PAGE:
Kenya

Omtatah, the people's advocate

Omtatah, the people's advocate

Activist Okiya Omtatah at the Milimani Law Courts.

Photo credit: File | Nation Media Group

There’s only one Okiya Okoiti Omtatah – uno. Even the name itself is remarkable. Not because you can simply call him Triple O, or Triple Zero because there are many of those – but because it simply sounds both unique and peculiar.

Everything about Mr Omtatah stands out. His sing-song diction sets him apart, as do his deportment and general presentation. His exterior is rumpled, but his essence is determined and well defined. He knows what he wants, and how to get it. Most outstanding of all, he’s outdone every lawyer and institution in Kenya by carving out a perch atop the country’s public litigation universe. He’s Kenya’s most effective and prolific public interest litigator. Let’s call him Kenya’s Public Interest Litigator.

There are people who are born with the knack, if not the gene, for the extraordinary, or paranormal. Mr Omtatah is one of those – a freak of nature, like Mother Theresa. One wonders why such souls do what they do. Perhaps it’s an inner torment that drives them to works of charity, or a self-denying altruism. An inner demon, or angel, that compels them to do good works. Perhaps they would’ve been irredeemable scoundrels, or been victims of a criminal pathology, without their vocation, or calling. They are priests, or shepherds, or fellow men and women. Their reward on earth is pounding the pavement for the benefit of others. Whatever it is, Mr Omtatah is an enigma.

If I was to guess, I would say Mr Omtatah didn’t come from great wealth. He may, in fact, have come from a life of penury, which may explain his attraction to the underdog. The man from Teso South apparently declined admission to the University of Nairobi to pursue a Bachelor of Commerce, and make a tonne of money. Instead, like a lamb of the lord, he went to study philosophy and theology at St Augustine Philosophical School. That path isn’t paved with material gold. Quite the opposite. But he pursued another vocation – as the people’s watchman in the corridors of justice. He became a human rights crusader par excellence. He lives in the precincts of the courts.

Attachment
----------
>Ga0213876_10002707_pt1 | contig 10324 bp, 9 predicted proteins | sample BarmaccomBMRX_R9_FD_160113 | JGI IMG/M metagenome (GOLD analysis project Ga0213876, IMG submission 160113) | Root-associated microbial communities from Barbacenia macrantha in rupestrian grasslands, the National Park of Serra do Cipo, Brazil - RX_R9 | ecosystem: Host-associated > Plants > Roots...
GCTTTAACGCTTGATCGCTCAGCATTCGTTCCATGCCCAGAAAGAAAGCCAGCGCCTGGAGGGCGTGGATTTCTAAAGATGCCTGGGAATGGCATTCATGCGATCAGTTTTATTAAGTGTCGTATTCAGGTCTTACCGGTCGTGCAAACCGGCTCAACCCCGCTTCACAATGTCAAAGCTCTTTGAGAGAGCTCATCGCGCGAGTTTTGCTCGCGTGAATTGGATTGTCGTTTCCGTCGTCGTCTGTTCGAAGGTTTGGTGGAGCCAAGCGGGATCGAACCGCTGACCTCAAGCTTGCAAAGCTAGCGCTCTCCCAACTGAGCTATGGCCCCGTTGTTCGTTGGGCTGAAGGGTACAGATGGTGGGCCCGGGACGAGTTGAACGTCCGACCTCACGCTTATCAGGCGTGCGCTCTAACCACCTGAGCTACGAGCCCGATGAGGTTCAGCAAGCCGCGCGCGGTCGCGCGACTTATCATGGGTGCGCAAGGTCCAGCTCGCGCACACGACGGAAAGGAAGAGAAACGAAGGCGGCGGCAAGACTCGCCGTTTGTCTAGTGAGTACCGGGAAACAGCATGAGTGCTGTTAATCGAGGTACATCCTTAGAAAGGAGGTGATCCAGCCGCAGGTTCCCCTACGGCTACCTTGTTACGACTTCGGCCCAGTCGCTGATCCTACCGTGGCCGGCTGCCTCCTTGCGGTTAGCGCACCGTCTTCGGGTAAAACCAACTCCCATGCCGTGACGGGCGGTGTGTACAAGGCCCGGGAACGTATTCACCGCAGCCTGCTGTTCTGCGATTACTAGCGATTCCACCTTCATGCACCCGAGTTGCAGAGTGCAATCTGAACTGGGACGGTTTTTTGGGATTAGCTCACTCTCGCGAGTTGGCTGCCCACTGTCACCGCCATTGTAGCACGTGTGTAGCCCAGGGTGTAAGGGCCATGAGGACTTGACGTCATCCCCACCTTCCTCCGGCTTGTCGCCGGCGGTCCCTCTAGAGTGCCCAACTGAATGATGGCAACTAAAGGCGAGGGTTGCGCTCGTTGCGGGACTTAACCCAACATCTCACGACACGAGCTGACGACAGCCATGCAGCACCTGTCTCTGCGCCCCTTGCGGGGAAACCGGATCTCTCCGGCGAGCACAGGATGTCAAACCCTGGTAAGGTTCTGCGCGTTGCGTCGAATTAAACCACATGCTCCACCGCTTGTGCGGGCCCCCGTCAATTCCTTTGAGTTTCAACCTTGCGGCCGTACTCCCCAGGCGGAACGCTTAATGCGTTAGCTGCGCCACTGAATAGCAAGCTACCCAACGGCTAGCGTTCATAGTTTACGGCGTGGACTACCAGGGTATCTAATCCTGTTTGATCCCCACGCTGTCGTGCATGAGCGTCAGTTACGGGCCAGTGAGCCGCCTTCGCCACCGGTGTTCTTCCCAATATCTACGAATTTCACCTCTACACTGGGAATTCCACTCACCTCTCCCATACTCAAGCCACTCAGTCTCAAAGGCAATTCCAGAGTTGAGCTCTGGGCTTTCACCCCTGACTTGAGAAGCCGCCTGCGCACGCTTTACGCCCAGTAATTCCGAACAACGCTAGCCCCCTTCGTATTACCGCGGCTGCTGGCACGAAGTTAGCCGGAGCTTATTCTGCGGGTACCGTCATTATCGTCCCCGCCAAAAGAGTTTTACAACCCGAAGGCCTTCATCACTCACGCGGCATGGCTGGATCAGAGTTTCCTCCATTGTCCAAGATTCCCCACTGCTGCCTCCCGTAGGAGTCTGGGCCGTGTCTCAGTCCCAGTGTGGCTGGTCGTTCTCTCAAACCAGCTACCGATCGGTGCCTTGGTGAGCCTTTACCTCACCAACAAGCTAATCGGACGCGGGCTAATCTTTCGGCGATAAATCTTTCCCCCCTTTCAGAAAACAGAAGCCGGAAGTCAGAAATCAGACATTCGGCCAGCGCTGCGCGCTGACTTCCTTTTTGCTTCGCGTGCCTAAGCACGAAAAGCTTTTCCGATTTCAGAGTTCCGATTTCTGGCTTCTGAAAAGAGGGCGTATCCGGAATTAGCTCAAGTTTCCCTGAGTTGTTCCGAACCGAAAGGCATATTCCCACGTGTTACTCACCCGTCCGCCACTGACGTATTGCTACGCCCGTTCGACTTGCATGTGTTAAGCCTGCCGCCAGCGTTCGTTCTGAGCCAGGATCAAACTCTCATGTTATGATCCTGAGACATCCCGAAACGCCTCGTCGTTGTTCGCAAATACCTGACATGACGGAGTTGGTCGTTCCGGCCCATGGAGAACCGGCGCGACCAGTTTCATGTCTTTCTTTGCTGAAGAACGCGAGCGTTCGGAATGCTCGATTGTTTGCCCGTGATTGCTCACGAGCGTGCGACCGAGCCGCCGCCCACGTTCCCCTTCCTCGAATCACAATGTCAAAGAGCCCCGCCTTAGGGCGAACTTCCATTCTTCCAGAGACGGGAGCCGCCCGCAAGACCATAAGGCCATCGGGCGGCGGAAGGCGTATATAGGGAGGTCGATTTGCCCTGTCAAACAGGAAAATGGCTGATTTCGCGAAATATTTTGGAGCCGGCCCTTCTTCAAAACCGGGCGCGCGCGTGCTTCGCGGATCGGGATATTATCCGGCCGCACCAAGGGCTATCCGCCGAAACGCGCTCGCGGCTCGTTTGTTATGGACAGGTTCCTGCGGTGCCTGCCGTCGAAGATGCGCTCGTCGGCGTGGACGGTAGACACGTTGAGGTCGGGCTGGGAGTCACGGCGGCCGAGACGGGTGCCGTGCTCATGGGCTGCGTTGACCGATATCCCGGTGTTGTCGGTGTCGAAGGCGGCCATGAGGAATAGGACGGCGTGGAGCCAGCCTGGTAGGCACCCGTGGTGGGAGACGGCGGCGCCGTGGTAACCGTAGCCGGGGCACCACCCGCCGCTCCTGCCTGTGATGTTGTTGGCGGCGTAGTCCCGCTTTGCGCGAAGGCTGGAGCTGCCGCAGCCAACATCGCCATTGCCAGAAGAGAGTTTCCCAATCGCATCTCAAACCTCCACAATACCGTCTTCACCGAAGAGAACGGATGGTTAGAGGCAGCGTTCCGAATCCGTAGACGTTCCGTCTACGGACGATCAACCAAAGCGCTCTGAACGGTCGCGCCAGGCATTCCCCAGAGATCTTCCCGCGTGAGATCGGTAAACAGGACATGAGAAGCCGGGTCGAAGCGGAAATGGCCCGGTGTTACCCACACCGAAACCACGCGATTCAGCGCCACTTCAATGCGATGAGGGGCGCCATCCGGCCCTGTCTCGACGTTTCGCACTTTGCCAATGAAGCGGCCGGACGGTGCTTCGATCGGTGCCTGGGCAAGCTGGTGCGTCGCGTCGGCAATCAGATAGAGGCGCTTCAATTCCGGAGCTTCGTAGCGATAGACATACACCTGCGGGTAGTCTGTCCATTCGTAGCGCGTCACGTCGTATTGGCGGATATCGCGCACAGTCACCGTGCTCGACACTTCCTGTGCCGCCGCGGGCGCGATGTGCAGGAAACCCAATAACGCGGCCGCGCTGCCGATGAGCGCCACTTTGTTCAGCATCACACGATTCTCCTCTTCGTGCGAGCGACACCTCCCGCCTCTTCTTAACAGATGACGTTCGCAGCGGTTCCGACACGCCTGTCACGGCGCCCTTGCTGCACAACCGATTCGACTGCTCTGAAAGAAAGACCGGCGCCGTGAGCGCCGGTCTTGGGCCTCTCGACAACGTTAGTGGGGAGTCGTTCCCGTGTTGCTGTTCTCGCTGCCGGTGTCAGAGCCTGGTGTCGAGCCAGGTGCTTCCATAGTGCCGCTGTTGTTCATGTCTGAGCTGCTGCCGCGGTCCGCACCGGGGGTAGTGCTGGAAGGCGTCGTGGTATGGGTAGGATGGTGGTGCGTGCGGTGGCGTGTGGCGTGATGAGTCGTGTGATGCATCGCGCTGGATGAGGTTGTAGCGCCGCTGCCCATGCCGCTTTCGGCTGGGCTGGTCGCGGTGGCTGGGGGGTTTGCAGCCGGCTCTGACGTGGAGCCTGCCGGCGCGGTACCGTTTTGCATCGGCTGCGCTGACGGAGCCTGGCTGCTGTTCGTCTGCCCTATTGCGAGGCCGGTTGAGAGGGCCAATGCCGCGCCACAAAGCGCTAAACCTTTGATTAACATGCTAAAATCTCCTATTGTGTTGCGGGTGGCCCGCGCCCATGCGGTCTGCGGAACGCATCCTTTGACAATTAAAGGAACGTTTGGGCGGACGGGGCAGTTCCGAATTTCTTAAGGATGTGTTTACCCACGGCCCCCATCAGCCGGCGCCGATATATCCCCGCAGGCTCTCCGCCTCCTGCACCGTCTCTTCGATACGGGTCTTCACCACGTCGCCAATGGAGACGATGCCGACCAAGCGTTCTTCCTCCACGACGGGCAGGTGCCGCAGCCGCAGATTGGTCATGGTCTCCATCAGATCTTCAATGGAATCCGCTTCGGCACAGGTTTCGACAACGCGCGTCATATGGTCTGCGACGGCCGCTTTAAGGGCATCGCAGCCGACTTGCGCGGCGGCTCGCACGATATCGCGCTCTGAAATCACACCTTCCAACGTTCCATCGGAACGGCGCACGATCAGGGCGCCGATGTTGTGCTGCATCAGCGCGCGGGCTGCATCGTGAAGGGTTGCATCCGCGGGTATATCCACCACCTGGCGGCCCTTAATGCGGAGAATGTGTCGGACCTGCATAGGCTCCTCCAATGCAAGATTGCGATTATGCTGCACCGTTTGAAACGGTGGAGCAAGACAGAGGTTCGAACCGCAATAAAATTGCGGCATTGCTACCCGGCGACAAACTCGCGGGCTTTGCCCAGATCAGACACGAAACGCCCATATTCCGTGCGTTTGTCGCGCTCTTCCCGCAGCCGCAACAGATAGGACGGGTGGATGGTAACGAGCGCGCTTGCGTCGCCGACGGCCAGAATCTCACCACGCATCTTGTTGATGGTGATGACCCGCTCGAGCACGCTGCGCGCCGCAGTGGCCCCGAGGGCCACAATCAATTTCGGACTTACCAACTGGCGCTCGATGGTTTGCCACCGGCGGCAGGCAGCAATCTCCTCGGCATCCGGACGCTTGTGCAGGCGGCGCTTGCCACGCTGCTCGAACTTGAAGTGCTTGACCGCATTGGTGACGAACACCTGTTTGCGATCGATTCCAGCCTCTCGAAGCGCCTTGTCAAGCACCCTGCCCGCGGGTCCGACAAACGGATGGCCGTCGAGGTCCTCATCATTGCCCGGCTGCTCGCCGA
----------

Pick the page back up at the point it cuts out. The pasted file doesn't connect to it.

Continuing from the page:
The people’s advocate

Mr Omtatah has publicly disclosed that he launched his “legal” career after a conversation with lawyer Kibe Mungai, my one-time fellow traveller at the Task Force on the Establishment of the Truth, Justice, and Reconciliation Commission. Mr Kibe is an intense young lawyer from a hardscrabble pedigree. I could tell then – in 2003 – that he would make a name for himself. What I didn’t know was that he would inspire an icon. But it was Mr Mungai who advised Mr Omtatah to stop wasting his time petitioning Parliament – viewed by many Kenyans as a House of Crooks – and instead go directly to the courts to vindicate the people’s rights. That’s exactly what Mr Omtatah did. He hasn’t looked back.

As if he was possessed, Mr Omtatah decided to litigate – by suing the state and its agencies – for every injustice he deemed a trampling of basic constitutional or human rights. Among his more celebrated suits have been to stop MPs giving themselves hefty backdated pay raises, stopping the state from increasing fuel taxes to sinful rates, suing to get back grabbed public lands, and pushing back against state snooping – and voyeurism – on private phone conversations. The list stretches from the lake to the sea. Every time I look up, Mr Omtatah has sued the state for something. It’s a miracle how he manages to draft the suit papers largely by himself although he’s owned up to help from several lawyers.

There are a number of key NGOs that engage in public interest litigation. Katiba Institute, which is associated with Prof Yash Ghai and Prof Jill Ghai, and lawyer Waikwa Wanyoike, has done its share. So have the Kenya Human Rights Commission, Fida, Kituo Cha Sheria, and others. But even among this elite group, Mr Omtatah stands out. He’s indefatigable. The shock of it all is that Mr Omtatah has never seen the inside of a law school and doesn’t have any legal training, or qualification, as a lawyer. He’s literally a “street lawyer”. He reads the Constitution and Kenya’s laws and seeks to implement them with the understanding of a simple citizen. He stands “tall” even among lawyers.

I know questions have been raised about Mr Omtatah’s sources of financial support. Critics wonder if he’s a gun for hire. In my mind that’s not a negative distinction, or a scarlet letter, because the majority of lawyers are guns for hire. He’s done more public good than most lawyers. I hope he gets paid by somebody for his service to the country. But even more importantly, I hope the state and Kenyans will honour this man while he’s still with us. He should be feted as a national social justice treasure. He, the people’s advocate, more than others, deserves those public commendations the state hands out to flunkies every year.

Makau Mutua is SUNY Distinguished Professor and Margaret W. Wong Professor at Buffalo Law School. He’s chair of KHRC. @makaumutua.